Former UCF kicker Donald De La Haye has been ruled ineligible to continue playing college Football, the school announced Monday. De La Haye refused to demonetize his YouTube channel, Deestroying, which has over 100,000 subscribers.

What went down

"Basically I'm ruled ineligible because I refused to demonetize my videos; something I've worked so hard for," De La Haye stated in a YouTube video he posted Monday. "Just a young man in his free time making little videos to help motivate, inspire others, and I get deemed ineligible to play college sports because of it," he added.

While De La Haye was alerted he was risking his eligibility by receiving revenue off of the videos back in June, according to the Orlando Sentinel, the rising sophomore decided to continue making videos and earning advertising money from them.

"[The NCAA] proposed me some rules and some conditions that they wanted me to follow, and I refused to. I just didn't feel like they were fair," De La Haye said. "They were willing to compromise with me, but in the end, I don't feel like there was really any compromising happening... it was just very unfair in my opinion, and now I've got to deal with the consequences."

The NCAA's 12.4.4 bylaw states that a student-athlete may establish his/her own business, but cannot use his/her name, photo, appearance, or athletics reputation to promote the business.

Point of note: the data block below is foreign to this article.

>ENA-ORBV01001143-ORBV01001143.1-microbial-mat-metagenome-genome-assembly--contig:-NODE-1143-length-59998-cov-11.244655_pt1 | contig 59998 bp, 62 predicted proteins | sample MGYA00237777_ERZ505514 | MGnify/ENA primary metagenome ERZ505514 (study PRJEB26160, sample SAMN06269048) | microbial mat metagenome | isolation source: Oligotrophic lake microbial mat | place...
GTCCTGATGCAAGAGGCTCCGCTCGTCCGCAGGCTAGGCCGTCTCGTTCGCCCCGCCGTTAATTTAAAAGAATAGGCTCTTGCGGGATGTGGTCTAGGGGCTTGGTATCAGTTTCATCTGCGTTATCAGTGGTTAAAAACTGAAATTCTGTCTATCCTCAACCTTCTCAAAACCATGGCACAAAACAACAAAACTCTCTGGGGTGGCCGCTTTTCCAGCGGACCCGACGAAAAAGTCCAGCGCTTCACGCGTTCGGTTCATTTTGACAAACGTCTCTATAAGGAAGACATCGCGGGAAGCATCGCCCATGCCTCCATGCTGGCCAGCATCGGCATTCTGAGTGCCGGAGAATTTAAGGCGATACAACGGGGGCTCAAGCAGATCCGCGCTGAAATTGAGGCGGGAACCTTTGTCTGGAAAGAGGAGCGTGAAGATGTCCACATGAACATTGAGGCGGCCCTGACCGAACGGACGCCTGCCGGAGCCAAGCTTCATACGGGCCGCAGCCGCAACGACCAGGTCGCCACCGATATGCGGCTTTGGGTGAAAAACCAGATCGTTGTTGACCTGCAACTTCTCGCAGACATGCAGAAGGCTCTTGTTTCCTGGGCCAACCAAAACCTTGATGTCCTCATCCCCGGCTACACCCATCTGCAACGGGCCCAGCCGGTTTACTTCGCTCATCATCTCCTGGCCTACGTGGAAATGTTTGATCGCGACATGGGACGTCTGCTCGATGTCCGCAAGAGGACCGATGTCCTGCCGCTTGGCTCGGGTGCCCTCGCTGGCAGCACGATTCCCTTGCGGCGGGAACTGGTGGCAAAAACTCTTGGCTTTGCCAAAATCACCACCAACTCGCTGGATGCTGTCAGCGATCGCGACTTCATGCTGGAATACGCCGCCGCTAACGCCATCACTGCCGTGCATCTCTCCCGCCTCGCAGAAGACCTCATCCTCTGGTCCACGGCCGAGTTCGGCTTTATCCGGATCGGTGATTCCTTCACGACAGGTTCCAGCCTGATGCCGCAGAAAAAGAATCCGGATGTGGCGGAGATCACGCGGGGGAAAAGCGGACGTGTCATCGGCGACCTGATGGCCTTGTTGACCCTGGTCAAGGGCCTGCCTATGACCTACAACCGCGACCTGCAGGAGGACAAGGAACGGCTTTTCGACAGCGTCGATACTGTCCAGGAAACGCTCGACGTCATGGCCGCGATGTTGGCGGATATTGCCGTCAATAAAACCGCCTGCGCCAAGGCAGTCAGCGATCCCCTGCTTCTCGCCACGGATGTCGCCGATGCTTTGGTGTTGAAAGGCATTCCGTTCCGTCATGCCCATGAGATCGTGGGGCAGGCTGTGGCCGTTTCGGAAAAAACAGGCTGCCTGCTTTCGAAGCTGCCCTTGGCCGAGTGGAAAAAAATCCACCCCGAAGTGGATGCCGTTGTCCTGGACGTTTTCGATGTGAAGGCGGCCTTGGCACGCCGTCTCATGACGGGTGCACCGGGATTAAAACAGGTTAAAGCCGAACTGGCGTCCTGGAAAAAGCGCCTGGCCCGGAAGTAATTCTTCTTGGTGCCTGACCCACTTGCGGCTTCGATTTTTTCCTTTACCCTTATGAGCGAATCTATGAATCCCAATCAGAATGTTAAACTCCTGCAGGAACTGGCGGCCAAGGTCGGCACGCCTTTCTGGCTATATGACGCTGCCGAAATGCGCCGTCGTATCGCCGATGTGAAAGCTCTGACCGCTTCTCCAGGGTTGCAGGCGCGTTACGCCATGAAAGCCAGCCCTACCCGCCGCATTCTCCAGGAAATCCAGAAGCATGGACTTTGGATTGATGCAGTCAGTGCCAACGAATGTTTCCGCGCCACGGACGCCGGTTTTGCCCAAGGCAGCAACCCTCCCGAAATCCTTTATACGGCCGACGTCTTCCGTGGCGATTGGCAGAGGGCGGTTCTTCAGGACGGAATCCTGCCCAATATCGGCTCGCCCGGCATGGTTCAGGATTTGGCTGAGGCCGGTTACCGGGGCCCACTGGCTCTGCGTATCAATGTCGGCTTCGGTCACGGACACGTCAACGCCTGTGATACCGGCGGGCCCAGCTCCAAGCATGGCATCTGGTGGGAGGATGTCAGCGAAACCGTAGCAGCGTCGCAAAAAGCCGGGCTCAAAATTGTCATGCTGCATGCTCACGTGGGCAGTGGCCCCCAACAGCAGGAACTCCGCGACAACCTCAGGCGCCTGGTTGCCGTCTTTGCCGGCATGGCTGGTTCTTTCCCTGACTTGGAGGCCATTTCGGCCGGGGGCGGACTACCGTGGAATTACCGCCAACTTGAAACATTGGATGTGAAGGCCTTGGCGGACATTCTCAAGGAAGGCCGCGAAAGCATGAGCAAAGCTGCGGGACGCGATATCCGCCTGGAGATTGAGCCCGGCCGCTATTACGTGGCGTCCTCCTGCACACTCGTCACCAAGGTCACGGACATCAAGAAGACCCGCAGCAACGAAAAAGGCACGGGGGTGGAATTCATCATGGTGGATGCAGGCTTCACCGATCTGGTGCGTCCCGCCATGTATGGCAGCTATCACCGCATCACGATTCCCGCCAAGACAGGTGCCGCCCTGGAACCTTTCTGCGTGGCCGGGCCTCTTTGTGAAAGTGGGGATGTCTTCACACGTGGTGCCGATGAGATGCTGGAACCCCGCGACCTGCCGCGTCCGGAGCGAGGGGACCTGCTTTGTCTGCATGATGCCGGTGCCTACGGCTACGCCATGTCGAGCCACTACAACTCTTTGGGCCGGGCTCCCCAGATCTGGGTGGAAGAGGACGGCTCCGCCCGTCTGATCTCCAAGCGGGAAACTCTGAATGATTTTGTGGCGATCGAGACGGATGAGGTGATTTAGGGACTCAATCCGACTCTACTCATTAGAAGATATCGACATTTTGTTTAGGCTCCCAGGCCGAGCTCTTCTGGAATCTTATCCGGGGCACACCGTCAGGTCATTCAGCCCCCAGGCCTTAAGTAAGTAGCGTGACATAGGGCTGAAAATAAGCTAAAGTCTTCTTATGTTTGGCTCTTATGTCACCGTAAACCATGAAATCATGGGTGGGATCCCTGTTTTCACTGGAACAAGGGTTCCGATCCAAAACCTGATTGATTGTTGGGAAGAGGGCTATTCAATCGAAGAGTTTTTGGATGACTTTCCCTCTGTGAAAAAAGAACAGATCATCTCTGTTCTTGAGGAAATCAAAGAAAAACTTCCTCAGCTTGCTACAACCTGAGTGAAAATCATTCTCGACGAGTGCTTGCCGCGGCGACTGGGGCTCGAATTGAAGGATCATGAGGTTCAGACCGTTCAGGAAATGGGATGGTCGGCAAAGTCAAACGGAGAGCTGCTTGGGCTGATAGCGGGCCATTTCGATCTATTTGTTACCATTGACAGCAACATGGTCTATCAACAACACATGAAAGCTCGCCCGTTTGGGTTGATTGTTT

De La Haye posted a video on YouTube explaining the situation yesterday, which has already totaled over 140,000 views.

UCF, which recently dealt with another issue regarding a student's posting of an apology letter from an ex-girlfirend, released a statement on Monday regarding De La Haye's ineligibility, saying he was granted a waiver that allowed him to maintain eligibility and monetize videos if the videos didn't reference "his status as a student-athlete or depict his football skill or ability." While he could post videos referencing him as a student-athlete on a non-monetized account, De La Haye decided to decline the conditions of the waiver, according to the Orlando Sentinel.

De La Haye criticized the NCAA's ruling in a Sports Illustrated interview, saying, "I feel like it's about time for things to be changed. It's 2017. [With] the era of social media, a lot of things are changing." He later stated that the rules aren't fair to the student-athlete, as "[The NCAA] is allowed to profit off my name and my likeness, and when I try to promote my own brand and spread positivity...

I'm in the wrongdoing."

De La Haye created a GoFundMe page to help him continue his pursuit of a marketing degree. He noted that he is no longer on scholarship as a student-athlete and his YouTube channel alone isn't sufficient to pay for a college education. So far, he has collected over $4,400 in just 19 hours. His goal is $30,000.